Submitted by:Emily Baysinger, Lansing Middle School
Depicting Birds in Nature: John James Audubon and Charley Harper (6th grade) Time: Two art periods
We will look at and discuss the artwork of John James Audubon and Charley Harper and how they had different purposes, but both depicted nature (specifically birds) but for different purposes. Students will then pick out bird pictures from nature magazines and create a construction paper collage in the simplified style of Charley Harper.
Art has a variety of purposes and can supplement many subject areas and professions.
Nature is often an important source of inspiration for artists.
Usually the things we see around us can be broken down and simplified into basic shapes, which makes them visually and practically easier to see and draw.
Objectives: Students Will:
Compare the artwork, purposes, and styles of Audubon and Harper.
Choose and use photographs of birds in nature for inspiration of their own artwork.
Simplify birds into basic shapes and plan a composition to create a piece of work in the style of Charley Harper.
#1 Understanding and applying media techniques and processes
#2 Knowledge of structure and functions
#6 Making connections between the visual arts and other disciplines
CBS Sunday Morning clip of Todd Oldham and Charley Harper (this is an amazing clip, but I recorded it and I don’t think its online. In place of this, it would be good to get a short bio on Harper as well as some additional images about his artwork and style. See the book described in the video, Charley Harper: An Illustrated Life )
Ornithology is the branch of zoology concerned with the study of birds. Composition: the plan, placement or arrangement of the elements of art in a work Shape: Lines than connect an enclosed space.
Do any of you hunt or help your parents outside in the garden?
Did you ever think that hunting or gardening and art could be combined? Well, in the early 18th century, there was an ornithologist (person who studies birds) and artist named John James Audubon who did just that. He was an Englishman, but his primary focus was to come to the United States and record many of the bird species that live here. Back then, our country was still a vast, mysterious landscape to many Europeans, so Audubon came here to do research and draw many birds so others could see what they looked like.
Cameras were not invented yet, so artists had an important job of depicting very clearly what animals, people and places looked like. Since the invention of cameras, many artists’ roles have changed. Instead of trying to make things look exactly the same as they really are, they often take on the role of coming up with new and creative ideas for artwork. An example of an artist like this is Charley Harper. He usually created artwork involving animals and nature, but most often he depicted birds. He differs from Audubon, though, in that he simplified and stylized the birds, instead of trying to make them look as close to reality as possible. (5)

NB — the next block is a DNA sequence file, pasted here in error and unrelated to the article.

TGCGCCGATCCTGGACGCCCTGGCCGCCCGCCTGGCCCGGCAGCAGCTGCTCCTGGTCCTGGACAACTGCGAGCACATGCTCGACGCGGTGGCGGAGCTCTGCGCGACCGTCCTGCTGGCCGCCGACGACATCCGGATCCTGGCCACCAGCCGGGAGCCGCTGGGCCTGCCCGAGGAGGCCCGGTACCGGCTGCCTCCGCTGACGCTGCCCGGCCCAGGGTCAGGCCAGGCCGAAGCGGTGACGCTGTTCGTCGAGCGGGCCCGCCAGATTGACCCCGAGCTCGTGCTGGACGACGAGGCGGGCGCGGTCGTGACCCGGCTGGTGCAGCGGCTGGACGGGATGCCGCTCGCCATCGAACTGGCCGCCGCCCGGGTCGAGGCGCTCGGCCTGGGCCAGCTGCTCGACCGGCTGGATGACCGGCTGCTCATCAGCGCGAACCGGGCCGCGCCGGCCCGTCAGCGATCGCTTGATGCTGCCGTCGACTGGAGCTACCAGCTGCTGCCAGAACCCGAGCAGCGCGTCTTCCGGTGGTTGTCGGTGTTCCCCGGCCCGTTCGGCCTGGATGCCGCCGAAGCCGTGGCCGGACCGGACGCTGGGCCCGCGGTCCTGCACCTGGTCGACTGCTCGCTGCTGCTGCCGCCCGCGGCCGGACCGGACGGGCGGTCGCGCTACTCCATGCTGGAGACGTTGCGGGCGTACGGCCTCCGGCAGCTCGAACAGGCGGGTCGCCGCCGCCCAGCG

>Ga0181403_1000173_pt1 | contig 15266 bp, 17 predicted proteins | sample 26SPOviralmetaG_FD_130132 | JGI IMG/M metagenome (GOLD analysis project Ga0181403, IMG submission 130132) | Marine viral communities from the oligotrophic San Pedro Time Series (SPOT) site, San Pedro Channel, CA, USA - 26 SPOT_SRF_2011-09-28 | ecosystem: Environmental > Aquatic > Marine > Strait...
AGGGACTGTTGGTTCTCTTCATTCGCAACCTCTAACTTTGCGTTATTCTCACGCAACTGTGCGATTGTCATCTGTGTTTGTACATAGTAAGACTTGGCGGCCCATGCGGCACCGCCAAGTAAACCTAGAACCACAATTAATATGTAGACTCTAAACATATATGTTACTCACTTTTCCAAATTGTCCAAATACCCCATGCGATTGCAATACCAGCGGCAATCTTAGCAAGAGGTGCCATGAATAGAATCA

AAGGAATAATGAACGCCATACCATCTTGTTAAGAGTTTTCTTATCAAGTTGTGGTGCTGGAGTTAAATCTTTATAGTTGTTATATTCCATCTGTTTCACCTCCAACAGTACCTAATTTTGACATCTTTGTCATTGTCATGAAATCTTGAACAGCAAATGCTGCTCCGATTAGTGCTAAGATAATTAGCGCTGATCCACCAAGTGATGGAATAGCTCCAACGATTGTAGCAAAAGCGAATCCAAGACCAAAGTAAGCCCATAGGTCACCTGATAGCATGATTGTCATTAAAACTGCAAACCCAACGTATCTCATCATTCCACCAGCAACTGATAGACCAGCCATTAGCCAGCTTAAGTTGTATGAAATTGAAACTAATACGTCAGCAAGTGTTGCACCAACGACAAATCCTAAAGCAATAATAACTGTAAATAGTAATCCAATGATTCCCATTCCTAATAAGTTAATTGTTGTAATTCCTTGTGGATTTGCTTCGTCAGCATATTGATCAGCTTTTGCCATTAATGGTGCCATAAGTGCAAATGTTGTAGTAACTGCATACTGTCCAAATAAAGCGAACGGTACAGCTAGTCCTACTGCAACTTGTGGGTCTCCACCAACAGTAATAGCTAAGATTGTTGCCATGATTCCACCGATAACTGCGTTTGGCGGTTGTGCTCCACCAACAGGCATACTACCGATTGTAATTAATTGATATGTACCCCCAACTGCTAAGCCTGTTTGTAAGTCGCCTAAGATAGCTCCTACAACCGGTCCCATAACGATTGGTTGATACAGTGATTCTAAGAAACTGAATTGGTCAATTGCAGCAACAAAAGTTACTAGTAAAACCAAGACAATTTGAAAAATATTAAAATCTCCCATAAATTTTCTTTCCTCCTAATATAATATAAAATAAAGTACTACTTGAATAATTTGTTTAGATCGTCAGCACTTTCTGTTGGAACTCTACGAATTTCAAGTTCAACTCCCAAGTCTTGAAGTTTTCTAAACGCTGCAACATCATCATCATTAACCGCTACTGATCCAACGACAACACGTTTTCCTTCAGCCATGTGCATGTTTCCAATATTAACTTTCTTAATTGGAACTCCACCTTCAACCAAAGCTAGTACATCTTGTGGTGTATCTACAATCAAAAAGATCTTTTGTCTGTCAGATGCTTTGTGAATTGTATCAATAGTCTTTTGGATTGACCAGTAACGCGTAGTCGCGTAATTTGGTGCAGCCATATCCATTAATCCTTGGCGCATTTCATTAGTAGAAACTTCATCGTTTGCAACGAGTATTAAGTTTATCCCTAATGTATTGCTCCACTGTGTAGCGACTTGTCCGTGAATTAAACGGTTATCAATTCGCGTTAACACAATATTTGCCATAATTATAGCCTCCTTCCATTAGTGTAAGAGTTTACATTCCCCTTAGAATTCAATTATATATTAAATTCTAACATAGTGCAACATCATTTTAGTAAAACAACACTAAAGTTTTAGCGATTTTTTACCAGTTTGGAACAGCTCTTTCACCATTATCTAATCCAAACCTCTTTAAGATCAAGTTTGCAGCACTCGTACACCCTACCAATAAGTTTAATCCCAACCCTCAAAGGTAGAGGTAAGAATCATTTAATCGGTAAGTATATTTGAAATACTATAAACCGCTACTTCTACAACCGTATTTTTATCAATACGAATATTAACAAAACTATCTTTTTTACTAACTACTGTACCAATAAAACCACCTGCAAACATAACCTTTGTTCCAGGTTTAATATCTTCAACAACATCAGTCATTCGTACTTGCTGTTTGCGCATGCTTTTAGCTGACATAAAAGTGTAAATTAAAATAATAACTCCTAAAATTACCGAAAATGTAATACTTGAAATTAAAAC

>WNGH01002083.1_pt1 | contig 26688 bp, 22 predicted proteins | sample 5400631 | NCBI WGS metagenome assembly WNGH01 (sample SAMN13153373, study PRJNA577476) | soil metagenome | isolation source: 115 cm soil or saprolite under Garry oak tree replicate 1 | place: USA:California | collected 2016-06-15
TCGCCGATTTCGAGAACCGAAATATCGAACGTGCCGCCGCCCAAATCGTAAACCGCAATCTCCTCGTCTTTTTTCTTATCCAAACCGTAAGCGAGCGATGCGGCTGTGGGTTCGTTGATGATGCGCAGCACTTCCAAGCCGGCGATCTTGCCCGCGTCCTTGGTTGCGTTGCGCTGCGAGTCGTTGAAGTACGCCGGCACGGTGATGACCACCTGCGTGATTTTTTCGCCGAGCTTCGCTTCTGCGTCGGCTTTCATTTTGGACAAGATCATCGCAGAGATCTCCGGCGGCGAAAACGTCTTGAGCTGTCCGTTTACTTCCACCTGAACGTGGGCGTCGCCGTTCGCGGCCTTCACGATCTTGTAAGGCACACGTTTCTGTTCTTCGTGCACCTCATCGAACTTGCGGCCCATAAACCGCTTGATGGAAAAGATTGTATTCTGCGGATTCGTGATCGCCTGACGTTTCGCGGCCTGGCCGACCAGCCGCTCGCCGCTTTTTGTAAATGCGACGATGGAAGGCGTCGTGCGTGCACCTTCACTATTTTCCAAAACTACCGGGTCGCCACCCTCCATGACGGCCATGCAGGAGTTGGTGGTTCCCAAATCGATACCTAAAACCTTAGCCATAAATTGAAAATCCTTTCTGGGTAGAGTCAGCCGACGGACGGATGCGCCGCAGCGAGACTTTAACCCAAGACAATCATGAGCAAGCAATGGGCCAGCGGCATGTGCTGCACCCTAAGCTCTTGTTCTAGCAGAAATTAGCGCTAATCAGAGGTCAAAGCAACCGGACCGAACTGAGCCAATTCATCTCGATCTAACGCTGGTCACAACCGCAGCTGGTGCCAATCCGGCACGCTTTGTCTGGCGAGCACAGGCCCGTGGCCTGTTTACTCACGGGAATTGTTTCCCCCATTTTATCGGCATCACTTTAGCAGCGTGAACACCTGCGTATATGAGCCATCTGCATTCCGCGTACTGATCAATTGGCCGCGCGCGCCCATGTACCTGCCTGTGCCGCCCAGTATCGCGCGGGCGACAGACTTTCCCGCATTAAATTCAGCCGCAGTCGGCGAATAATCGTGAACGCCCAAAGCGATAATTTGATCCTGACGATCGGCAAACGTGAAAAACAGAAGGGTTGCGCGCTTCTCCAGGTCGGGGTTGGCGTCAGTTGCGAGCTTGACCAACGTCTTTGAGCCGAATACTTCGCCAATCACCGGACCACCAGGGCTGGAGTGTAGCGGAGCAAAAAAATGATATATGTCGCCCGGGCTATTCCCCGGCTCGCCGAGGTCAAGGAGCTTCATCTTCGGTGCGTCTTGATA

Watch the video clip on Charley Harper and Todd Oldham (If you can get a copy). Each table of students will get a color example of Harper’s work and can view Audubon’s Wild Turkey on the whiteboard. (10)
As a class, fill out a Venn Diagram worksheet on things about Audubon and Harper that are similar and different.
Where are they from?
How did they make money with their artwork?
What was their purpose in making their kind of artwork?
What materials or medium did they use?
What were their styles? (10)
I will show a demonstration on how to measure with rulers and compasses to make the correct size of circles and triangles. We will be using birds from magazines for inspiration and simplify their overall shape into more individual shapes. Students should use similar colors from the magazine picture so it looks natural and cut with precise, clean lines. (10)
I will then pass out nature magazines and students will look through to find an image of a bird that they want to use as inspiration. They can then begin finding colors of paper that are similar to that of their bird picture and figuring out how to break it up into shapes. (10-15)
Students should also look at the bird’s habitat and include a few branches, grasses, flowers, snow, berries, etc. that can be found and also simplified to balance and bring more interest to the composition.
I will grade their worksheets and use a rubric to assess their comprehension and completion of the studio project. (See work sheet )